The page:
In the public policy conversation today, there is nothing funnier than hearing the leadership of National Public Radio deny there's a liberal bias at play over there.
Even when the Daily Caller posted sting video of their top fundraiser Ron Schiller describing America as remarkably undereducated and the Republicans as ruined by racist, gun-toting, phony Christians, NPR's reaction was repeating Sentence One: Who, us, biased?
Schiller resigned, and then the NPR Board ousted CEO Vivian Schiller (no relation), who hired him. She was only a sacrificial lamb. Nothing has changed, policy-wise. The new interim CEO, Joyce Slocum, picked up exactly where the last boss left off.
"I think if anyone believes that NPR's coverage is biased in one direction or another," she suggests, "all they need to do to correct that misperception is turn on their radio or log onto their computer and listen or read for an hour or two."
This is some serious denial -- like arguing that if anyone doubts that Japan is a terrific spring vacation spot right now, they should just observe the TV news and see how wonderful it looks.
This anti-NPR sting video reveals an NPR fundraising drive that's clearly focusing on financiers that are hostile to conservatives. Last year, leftist philanthropist and hedge-fund billionaire George Soros announced a $1.8 million donation to NPR and days later, Juan Williams was canned for offending liberals by appearing on the Fox News Channel.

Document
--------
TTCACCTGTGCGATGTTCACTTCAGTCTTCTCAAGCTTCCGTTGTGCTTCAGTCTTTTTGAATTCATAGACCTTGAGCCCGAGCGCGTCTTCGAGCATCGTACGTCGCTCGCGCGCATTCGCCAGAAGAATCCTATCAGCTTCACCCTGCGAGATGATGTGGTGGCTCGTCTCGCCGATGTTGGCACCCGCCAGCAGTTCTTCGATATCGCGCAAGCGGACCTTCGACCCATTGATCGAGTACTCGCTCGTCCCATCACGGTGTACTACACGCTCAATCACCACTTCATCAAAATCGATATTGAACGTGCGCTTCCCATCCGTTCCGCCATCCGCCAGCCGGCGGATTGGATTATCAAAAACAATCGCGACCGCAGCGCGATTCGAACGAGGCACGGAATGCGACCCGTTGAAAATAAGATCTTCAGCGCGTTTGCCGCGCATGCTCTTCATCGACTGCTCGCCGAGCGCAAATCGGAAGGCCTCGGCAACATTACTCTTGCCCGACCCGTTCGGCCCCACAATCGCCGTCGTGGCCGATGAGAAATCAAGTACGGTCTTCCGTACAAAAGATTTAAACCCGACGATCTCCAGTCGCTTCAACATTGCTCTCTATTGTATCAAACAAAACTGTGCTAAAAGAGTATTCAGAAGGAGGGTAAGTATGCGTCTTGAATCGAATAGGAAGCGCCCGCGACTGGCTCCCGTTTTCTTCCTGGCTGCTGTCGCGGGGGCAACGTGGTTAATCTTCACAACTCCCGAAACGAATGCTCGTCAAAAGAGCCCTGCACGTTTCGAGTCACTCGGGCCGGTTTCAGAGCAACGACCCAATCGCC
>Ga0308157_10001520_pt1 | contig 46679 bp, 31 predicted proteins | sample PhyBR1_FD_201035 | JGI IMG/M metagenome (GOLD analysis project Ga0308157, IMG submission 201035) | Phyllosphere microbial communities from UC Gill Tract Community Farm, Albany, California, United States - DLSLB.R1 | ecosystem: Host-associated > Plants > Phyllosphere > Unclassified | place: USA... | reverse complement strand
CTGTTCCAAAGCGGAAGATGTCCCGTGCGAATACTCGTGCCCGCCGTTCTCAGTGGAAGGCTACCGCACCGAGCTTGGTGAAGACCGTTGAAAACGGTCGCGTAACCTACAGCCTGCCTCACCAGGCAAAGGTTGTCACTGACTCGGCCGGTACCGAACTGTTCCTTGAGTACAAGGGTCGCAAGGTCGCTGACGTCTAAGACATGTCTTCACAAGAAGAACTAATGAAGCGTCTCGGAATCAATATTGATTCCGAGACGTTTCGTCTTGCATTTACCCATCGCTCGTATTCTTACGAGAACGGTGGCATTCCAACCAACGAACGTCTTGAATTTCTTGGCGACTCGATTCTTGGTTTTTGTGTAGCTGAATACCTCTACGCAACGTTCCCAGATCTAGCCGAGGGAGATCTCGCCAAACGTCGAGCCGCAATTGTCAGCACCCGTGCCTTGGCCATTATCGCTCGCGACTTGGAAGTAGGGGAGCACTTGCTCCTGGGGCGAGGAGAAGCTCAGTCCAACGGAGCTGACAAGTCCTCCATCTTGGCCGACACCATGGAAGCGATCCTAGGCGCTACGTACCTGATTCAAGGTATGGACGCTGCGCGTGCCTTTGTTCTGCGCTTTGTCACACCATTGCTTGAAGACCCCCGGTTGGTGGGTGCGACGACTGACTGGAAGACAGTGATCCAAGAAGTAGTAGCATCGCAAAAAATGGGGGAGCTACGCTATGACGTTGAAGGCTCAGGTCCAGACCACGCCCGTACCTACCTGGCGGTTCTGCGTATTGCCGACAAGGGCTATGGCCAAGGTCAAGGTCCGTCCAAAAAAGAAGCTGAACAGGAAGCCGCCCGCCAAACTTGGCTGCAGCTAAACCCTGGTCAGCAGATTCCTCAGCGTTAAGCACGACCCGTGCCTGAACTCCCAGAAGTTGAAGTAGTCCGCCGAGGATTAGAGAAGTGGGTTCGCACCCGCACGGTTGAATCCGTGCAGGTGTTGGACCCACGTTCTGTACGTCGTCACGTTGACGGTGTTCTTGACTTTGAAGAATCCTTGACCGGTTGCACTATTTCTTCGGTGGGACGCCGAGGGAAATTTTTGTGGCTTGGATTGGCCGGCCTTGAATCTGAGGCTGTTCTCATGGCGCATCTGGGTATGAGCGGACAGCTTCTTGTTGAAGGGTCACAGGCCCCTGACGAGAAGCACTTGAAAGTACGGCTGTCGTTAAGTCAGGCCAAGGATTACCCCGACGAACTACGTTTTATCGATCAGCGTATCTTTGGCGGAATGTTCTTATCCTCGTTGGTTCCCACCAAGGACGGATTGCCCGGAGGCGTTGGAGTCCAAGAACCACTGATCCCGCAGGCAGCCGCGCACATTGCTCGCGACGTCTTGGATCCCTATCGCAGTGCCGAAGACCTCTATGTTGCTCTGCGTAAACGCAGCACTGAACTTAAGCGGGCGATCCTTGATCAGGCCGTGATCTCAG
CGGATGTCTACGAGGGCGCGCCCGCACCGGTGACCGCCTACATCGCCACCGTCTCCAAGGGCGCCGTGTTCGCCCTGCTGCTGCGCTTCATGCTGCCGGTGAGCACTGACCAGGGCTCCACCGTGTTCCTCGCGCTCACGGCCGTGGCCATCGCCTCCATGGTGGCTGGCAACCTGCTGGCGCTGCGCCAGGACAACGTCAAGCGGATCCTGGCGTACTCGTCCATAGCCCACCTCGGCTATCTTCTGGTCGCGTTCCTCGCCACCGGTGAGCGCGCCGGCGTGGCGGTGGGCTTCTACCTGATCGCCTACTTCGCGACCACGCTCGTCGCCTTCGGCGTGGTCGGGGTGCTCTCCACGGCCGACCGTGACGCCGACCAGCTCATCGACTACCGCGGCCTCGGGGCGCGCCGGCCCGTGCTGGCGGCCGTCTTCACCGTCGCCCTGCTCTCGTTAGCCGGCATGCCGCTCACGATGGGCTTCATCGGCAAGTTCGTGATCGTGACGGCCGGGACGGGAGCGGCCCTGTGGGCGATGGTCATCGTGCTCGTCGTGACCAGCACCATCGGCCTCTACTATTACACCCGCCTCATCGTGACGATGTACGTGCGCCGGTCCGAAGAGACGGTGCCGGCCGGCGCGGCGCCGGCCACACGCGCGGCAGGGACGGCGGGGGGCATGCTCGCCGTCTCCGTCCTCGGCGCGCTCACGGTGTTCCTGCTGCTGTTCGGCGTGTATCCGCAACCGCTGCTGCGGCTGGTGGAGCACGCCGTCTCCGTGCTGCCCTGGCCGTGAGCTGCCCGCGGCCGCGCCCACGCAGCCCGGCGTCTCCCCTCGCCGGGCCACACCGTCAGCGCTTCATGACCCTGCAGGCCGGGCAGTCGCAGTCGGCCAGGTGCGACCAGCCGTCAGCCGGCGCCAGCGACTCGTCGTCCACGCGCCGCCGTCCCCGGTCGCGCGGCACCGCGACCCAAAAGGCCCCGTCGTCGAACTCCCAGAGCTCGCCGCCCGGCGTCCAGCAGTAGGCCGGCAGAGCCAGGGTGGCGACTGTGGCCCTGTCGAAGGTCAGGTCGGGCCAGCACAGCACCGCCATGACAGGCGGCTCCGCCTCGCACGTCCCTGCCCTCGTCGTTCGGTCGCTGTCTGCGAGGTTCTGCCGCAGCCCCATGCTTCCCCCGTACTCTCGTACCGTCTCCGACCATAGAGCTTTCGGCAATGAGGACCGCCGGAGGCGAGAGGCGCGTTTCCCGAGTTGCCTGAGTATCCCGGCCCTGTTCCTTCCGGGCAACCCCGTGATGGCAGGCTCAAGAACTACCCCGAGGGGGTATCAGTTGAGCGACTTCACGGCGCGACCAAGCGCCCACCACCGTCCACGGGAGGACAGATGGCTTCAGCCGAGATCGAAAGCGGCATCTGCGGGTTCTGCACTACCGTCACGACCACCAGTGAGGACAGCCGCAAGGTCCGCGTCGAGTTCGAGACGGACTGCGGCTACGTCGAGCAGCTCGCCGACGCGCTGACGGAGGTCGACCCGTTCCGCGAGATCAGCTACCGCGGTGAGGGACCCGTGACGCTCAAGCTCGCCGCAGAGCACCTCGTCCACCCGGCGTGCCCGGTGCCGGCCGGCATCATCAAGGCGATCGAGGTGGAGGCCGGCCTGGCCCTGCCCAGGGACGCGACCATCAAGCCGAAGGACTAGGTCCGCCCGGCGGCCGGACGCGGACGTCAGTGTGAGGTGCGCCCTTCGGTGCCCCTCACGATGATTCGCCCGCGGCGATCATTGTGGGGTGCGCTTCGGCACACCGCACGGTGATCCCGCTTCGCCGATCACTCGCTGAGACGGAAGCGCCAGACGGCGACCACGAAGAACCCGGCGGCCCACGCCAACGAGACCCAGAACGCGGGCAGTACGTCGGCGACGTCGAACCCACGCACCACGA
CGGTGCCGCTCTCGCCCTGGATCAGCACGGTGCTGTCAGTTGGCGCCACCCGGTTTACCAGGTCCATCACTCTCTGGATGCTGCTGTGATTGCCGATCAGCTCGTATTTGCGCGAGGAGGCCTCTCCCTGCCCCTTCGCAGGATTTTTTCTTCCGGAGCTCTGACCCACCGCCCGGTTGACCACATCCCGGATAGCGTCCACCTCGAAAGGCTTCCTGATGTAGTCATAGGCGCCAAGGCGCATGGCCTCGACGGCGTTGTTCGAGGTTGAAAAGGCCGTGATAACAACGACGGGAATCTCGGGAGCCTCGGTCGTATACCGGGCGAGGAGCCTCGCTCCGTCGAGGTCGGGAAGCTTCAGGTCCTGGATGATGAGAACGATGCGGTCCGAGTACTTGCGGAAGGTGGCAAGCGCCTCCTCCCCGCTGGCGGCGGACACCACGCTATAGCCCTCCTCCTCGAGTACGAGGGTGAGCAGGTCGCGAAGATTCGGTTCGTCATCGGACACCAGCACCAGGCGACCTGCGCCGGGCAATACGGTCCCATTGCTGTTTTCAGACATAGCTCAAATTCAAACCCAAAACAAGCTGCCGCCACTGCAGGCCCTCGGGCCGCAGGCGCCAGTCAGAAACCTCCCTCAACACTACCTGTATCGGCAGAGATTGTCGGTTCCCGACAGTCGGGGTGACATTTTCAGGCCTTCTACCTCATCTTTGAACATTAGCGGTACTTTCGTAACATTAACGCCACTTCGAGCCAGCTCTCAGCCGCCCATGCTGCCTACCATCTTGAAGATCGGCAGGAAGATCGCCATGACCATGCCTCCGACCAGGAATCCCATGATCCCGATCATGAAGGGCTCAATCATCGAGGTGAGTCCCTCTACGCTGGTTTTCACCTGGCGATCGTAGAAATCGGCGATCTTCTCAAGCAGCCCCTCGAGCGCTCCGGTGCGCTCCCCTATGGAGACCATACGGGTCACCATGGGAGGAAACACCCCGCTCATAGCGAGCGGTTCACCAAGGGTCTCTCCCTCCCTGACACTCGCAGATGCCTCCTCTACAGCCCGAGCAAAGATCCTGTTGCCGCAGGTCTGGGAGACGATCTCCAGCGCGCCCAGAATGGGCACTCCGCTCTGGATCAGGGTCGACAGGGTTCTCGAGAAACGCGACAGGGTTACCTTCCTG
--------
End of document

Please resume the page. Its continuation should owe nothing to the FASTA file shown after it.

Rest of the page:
The same week that NPR unveiled that donation, Soros announced another million-dollar contribution to the censorious left-wing thugs at Media Matters for America, to "more widely publicize the challenge Fox News poses to civil and informed discourse." Their campaign slogan to advertisers and cable companies is "DROP FOX." (Am I the only one who finds it curious that the "Open Society" folks want Fox closed?)
The reporters at NPR are in even more denial than the executives. NPR rushed to interview Susan Stamberg, hailed as a "founding mother" of NPR, who insisted that executives have caused some "terrible, terrible hits," but the "news" product is superb: "The work that we do has been so consistently extraordinary, the strongest news organization in electronic broadcasting, and that has been untarnished."
Since NPR lives in a bubble of their own arrogance, their media reporter David Folkenflik sought no opposing view. (He didn't even fish through NPR ombudsman Alicia Shepard's box of listener complaints, such as NPR's recent erroneous on-air declaration that Rep. Gabrielle Giffords was dead.)